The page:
What is Fair Use?

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Fair Use are exceptions to copyright law that permit the limited use of portions of a work without the copyright owner’s permission for purposes such as criticism, comment, news reporting, teaching, scholarship, or research.

Copyright practices at AUS are based on the Fair Use provisions of the United States Copyright Act. Section 107 of this Act permits the making of multiple copies of copyrighted works for classroom use in some cases. 

AUS also adheres to fair use-type exceptions detailed in Article 22 of UAE Federal Decree-Law No. 38 (2021). These include the following clauses:

Clause 1. Reproducing one copy of a work for personal (non-profit, non-professional) use. This excludes works of fine or applied art, and works of architecture in public places. It also excludes computer programs, apps, and databases unless pursuant to clause 2.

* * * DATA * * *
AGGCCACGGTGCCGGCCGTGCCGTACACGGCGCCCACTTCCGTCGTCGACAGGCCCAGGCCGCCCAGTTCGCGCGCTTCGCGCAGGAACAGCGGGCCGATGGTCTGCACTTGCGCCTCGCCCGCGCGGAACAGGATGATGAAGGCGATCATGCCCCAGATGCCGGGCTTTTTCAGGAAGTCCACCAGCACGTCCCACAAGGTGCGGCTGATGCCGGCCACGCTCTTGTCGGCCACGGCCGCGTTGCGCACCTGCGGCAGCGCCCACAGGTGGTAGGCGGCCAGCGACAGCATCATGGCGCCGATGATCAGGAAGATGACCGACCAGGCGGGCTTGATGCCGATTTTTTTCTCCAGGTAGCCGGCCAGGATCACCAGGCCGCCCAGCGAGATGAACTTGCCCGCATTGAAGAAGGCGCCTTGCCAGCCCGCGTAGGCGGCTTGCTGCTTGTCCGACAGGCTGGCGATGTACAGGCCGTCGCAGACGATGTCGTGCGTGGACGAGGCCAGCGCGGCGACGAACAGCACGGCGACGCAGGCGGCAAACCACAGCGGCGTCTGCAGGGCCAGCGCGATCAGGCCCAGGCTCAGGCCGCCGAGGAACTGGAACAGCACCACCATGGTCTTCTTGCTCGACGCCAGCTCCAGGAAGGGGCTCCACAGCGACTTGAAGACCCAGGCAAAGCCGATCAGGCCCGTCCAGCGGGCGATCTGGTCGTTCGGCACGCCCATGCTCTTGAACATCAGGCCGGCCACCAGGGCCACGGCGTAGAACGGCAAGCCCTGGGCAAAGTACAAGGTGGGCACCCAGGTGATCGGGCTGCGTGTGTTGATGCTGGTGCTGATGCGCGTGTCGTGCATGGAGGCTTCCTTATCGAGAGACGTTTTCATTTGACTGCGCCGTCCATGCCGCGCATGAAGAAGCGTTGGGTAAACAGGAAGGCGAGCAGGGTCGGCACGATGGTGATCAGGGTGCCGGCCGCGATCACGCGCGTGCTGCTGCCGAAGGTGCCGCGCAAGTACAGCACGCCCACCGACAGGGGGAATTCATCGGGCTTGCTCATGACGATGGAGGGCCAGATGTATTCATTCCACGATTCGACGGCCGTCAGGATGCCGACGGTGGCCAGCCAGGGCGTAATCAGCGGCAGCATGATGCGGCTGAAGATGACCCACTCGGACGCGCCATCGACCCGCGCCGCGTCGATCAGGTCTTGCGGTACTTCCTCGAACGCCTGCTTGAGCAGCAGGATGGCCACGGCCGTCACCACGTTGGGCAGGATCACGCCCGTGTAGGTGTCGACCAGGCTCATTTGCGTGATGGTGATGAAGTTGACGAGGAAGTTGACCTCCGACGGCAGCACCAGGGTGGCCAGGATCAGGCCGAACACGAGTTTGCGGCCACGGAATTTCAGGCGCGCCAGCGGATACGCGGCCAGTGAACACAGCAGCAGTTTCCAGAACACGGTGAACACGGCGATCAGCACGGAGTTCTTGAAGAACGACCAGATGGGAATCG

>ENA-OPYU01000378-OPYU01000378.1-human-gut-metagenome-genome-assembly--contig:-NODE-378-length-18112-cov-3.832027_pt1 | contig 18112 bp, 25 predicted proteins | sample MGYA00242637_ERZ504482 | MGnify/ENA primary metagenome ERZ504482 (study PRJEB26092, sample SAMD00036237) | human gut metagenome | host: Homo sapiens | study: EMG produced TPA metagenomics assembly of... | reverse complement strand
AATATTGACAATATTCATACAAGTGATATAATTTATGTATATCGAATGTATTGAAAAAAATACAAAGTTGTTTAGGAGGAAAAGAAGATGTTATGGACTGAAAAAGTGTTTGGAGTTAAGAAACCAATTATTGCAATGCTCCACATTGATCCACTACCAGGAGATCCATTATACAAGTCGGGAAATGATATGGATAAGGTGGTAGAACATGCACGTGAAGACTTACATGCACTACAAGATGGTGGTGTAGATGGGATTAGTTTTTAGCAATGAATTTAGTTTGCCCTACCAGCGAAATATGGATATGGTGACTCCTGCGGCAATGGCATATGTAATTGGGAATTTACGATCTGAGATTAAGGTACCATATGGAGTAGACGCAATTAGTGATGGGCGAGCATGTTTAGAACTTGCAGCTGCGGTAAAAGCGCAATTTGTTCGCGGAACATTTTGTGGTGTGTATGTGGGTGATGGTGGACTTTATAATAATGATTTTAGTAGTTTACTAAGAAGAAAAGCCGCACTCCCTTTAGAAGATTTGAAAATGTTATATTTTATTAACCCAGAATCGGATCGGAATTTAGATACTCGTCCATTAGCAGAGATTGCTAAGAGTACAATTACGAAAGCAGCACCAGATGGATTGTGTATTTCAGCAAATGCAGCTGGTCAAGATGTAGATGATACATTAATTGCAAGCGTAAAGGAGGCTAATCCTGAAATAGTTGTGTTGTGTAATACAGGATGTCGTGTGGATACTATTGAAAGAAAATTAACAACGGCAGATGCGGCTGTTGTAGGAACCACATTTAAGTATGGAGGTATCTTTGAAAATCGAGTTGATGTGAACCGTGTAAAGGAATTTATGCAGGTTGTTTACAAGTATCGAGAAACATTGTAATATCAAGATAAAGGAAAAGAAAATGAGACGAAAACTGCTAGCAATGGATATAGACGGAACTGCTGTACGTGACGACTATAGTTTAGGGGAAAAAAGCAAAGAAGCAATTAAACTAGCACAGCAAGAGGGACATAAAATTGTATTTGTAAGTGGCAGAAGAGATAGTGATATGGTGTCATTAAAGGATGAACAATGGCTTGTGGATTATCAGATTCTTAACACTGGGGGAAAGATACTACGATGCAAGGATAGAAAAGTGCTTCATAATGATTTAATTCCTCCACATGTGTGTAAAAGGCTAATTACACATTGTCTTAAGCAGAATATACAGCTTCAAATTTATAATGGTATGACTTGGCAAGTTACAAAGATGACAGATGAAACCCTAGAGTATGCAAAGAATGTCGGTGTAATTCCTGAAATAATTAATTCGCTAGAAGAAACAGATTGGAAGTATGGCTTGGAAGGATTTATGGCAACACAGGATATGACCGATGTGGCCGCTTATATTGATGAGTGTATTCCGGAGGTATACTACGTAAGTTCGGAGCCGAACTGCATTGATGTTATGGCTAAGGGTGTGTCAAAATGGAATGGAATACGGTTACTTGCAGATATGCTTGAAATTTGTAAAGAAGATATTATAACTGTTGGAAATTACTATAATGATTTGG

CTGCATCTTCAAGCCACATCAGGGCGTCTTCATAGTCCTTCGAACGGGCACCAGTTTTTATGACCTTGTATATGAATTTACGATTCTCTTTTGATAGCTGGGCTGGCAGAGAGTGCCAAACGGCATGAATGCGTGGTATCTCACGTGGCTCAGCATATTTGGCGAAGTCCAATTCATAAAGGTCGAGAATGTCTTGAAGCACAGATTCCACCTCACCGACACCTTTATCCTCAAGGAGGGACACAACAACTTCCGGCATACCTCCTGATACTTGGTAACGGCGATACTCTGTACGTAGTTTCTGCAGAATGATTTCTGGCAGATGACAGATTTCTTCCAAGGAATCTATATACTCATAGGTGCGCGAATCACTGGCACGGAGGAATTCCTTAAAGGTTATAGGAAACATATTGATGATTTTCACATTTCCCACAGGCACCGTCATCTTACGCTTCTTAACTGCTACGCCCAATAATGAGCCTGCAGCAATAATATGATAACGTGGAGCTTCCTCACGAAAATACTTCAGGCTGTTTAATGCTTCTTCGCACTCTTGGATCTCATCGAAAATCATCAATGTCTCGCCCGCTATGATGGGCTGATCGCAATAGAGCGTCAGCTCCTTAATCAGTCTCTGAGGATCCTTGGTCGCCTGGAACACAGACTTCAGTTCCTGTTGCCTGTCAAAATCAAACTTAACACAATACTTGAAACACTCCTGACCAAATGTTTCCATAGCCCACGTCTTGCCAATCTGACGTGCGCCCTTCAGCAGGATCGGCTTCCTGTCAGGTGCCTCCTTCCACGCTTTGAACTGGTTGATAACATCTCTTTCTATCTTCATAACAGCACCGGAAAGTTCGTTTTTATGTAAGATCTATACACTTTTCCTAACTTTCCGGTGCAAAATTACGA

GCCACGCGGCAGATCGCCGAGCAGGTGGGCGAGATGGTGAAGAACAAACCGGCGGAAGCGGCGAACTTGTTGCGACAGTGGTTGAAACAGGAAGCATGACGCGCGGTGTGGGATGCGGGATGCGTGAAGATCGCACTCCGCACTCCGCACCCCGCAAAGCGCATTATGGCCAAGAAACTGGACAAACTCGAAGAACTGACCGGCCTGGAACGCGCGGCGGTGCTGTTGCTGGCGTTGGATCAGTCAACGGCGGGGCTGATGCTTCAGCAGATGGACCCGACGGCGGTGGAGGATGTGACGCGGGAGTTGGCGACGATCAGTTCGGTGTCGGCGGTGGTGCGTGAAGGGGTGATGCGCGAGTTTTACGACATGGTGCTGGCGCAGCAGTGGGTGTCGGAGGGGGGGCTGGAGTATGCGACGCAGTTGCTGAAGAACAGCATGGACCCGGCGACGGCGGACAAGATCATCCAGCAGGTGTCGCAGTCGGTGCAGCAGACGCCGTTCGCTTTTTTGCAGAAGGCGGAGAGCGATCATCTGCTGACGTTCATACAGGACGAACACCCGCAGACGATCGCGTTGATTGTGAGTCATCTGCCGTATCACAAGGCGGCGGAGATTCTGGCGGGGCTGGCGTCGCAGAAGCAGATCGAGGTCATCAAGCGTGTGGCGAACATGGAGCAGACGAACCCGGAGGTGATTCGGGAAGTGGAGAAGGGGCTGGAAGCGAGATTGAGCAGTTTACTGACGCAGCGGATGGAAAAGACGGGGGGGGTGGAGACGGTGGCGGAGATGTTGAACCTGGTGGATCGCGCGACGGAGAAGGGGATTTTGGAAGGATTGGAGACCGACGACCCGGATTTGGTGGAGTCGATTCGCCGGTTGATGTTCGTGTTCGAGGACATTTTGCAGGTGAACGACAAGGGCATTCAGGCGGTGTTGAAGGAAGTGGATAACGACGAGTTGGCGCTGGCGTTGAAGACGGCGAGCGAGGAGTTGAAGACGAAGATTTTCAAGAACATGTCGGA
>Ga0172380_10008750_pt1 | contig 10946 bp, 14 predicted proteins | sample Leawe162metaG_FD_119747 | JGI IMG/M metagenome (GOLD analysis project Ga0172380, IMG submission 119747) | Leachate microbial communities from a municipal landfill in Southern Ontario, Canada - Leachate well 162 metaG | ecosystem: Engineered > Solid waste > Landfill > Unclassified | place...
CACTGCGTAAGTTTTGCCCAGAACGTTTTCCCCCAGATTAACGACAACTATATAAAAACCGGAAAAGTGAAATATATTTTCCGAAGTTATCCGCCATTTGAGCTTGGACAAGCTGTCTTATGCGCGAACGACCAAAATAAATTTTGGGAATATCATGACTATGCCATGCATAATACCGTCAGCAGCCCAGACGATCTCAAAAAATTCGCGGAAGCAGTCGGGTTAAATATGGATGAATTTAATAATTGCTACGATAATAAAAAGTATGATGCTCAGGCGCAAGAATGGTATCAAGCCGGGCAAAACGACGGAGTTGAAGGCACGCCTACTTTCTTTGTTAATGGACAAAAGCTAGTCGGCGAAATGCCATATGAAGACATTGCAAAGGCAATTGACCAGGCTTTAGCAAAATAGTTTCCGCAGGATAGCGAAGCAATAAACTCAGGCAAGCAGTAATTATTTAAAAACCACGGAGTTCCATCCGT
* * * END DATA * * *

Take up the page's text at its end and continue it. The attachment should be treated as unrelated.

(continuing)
Clause 4. Making a single copy of the work by a non-profit archive, library or authentication office in order to: (a) preserve the original copy or the replace a lost, damaged, or unusable original, if a replacement is impossible to obtain under reasonable conditions; (b) respond to a request from someone wishing to use the copy for study or research, provided this is done just one or on separate occasions, in cases where a reproduction license was impossible to obtain.

Clause 5. Quoting short paragraphs, excerpts, or analyses for the purpose of criticism, discussion or information, provided the source is cited.

Acknowledging the source of the copyrighted material (i.e. citing) is not a substitution for obtaining permission.

Four Factors for Determining Fair Use

The United States Copyright Act of 1976 identifies four factors for determining fair use:

  1. The purpose and character of the use.
  2. The nature of the copyrighted work.
  3. The amount and substantiality of the portion used in relation to the copyrighted work as a whole.
  4. The effect of the use upon the potential market for or value of the copyrighted work.

All four factors must be considered equally. More details on how these four factors evaluate a question of fair use can be found on the U.S. Copyright Office website. You can also use Columbia University’s Fair Use Checklist